Facing Financial Failures

Facing My Financial Failures

Table of Contents

Disclosure: This page contains affiliate links. We may receive compensation if you click on a link. We only promote products and services that we use and strongly believe in. Thank you for your support and happy reading!

Liann completely inspired me with her awesome article on financial mistakes. So here are 4 of the biggest financial failures I have made and what I have learned from them.

Trusting Someone Else to Handle My Finances

When I was in high school and college, I was very distant from managing my own finances. So distant, in fact, that I was signing forms without thought and blindly following anything I was told. I did this because I didn’t know much about personal finances and I trusted the person that was handling them for me. BIG mistake. When I took control of my finances, I found out how much debt I was in and discovered the bad credit trail that had accumulated.

What I Learned:
Never blindly trust anyone to manage your finances or family finances.  Looking back on this, it seems like a no-brainer.  Though, I find this as a common scenario in married couples, in which one spouse is in control of all of the household finances. It is fine for one spouse to handle the finances as long as the other is consistently informed.

For example, I calculate the amount owed by Liann and myself on our joint credit cards every month. We each pay the amount we owe on the account and I always send her a spreadsheet with an expense breakdown for her records.

Whether it’s your spouse, another trusted family member, or a financial professional, it’s best to do your due diligence to ensure transparency and complete understanding. Communication is key.

Going Into Debt

When I left college, I was inundated with college loans and credit card debt.  Just as I was about to start life as a young adult, I found myself buried in debt. It wasn’t until I broke free from that debt did I start to truly enjoy life. In my case, I was never good at school. Attending an expensive out-of-state private university was a stupid and costly mistake. This mistake is what led to my debt.

What I Learned:
Debt has the power to enslave us, but yet most Americans have it. Even “good debt”, like everything in life, is only good in moderation. Debt is not always avoidable, but it can be mitigated. Everyone has a different situation and approach to debt and so people must do what is right for them…but I am here to tell you that the grass is greener on the other side.

Leasing a New Car

My first car was brand new and leased. I loved that car. I loved it so much that once the lease expired, the car was purchased from the dealership. This was a terrible learning experience.  The dealership was able to have their cake and eat it too. Not only was the lease expensive, but the purchase price was way more than the car was worth.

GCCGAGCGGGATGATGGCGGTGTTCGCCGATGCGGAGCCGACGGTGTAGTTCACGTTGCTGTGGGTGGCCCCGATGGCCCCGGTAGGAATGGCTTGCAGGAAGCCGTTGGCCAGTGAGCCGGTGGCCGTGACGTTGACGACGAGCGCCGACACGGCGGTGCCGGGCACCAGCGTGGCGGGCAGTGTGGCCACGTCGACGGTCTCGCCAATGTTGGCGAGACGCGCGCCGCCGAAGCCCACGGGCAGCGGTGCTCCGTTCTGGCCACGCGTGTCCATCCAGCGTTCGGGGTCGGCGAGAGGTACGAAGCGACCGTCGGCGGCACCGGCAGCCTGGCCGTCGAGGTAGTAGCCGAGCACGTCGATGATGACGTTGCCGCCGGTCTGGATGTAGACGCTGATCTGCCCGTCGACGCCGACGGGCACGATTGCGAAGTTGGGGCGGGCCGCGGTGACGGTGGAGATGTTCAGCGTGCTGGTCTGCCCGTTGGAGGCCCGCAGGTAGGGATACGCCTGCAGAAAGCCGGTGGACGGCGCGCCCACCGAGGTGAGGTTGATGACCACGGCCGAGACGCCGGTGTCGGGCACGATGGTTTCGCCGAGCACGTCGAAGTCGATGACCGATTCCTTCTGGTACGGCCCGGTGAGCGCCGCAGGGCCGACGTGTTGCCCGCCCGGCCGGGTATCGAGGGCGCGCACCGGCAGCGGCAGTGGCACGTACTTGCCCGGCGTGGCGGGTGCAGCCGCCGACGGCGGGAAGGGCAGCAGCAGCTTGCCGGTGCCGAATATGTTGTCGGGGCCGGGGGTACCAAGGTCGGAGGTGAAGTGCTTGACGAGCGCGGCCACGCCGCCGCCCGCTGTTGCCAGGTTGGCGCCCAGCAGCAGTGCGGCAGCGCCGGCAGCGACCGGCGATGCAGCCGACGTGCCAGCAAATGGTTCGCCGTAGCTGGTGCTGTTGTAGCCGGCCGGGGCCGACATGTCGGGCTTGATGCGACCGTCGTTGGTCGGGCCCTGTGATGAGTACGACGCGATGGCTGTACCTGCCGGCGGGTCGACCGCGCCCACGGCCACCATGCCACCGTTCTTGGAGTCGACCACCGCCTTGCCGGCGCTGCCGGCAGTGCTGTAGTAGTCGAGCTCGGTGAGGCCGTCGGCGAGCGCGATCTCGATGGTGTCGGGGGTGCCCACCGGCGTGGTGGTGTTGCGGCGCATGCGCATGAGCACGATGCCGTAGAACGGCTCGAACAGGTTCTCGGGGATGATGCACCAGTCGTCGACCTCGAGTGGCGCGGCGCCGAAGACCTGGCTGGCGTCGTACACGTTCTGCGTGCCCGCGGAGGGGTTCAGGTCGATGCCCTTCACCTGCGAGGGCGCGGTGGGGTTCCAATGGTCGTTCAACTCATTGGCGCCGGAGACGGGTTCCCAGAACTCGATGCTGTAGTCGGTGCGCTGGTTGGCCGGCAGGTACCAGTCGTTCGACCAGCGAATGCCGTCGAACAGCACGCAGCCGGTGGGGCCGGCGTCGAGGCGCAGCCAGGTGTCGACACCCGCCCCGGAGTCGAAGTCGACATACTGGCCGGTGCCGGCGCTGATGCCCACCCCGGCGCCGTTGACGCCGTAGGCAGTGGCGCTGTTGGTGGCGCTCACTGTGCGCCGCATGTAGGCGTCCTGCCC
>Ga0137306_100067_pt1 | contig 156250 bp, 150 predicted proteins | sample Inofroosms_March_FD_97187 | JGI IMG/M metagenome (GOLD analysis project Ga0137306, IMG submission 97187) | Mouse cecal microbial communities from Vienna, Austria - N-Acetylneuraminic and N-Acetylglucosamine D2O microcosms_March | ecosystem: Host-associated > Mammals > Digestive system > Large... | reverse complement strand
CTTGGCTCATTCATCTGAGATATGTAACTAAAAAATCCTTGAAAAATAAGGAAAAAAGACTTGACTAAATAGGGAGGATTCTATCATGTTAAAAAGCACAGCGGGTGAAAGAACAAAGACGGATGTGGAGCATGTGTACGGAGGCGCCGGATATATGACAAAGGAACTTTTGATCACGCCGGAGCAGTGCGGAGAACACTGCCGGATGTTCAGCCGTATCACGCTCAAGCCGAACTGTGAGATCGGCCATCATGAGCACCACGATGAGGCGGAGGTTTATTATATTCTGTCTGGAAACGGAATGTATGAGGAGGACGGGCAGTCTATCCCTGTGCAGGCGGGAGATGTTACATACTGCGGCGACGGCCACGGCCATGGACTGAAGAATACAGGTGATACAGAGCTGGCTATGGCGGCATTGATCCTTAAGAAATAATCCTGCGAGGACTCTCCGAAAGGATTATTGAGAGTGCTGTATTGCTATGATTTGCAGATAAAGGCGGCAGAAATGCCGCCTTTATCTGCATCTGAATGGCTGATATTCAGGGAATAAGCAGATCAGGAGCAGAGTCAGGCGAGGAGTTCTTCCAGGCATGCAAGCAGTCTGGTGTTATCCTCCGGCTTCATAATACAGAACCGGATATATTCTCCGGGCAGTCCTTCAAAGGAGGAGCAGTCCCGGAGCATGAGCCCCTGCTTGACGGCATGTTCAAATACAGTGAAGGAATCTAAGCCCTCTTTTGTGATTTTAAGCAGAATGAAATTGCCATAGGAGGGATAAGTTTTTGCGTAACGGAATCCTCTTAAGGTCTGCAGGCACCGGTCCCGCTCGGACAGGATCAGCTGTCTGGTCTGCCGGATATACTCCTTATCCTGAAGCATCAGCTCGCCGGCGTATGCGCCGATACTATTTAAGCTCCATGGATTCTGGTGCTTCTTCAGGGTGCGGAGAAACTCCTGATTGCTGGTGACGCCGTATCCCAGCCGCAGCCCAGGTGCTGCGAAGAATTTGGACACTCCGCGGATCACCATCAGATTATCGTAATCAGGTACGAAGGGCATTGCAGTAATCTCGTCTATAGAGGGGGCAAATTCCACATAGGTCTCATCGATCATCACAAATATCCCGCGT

What I Learned:
Auto Dealerships always make more money on a lease than on a purchase. It is usually not a good financial decision for someone to take on a lease over a purchase. There is only one situation where it is smarter to get a leased vehicle and that is if you need your vehicle short term. This is because the second you purchase the car, it starts to depreciate in value and you will lose money when selling it.

I believe the ideal solution is to purchase a slightly used car and keep it for the bulk of the car’s life. That will give you the most bang for your buck out of the car. Carvana is a company that fits this model and I will likely never buy from a dealership again after using them. Read about my experience with Carvana.

Not Investing Sooner

I invested around $100 in the stock market when I was a little kid. It wasn’t long before I was told that it was all gone. Other than that experience, I didn’t start investing until I was able to contribute to a 401K. Now, Liann and I are starting to diversify our investments. Many investments take time.  Unfortunately, I lost a lot of time not investing sooner.

What I Learned:
Oh compounding interest, capital growth, and growth investing…if I knew what you were when I was younger and used you to your full potential, life would be pretty dandy right now. Liann and I both have delayed investing listed as a financial mistake, but that is because it is so important in building wealth. When investing, invest smart and invest early.

What are some of your financial failures and what did you learn from them?

Share the Post:

Leave a Reply

Your email address will not be published. Required fields are marked *

Receive the Latest Updates

Keep up with our latest adventure!

Subscribe to receive notifications when we publish new content. Don’t miss out on exclusive freebies, guides, and our favorite budget-friendly tips.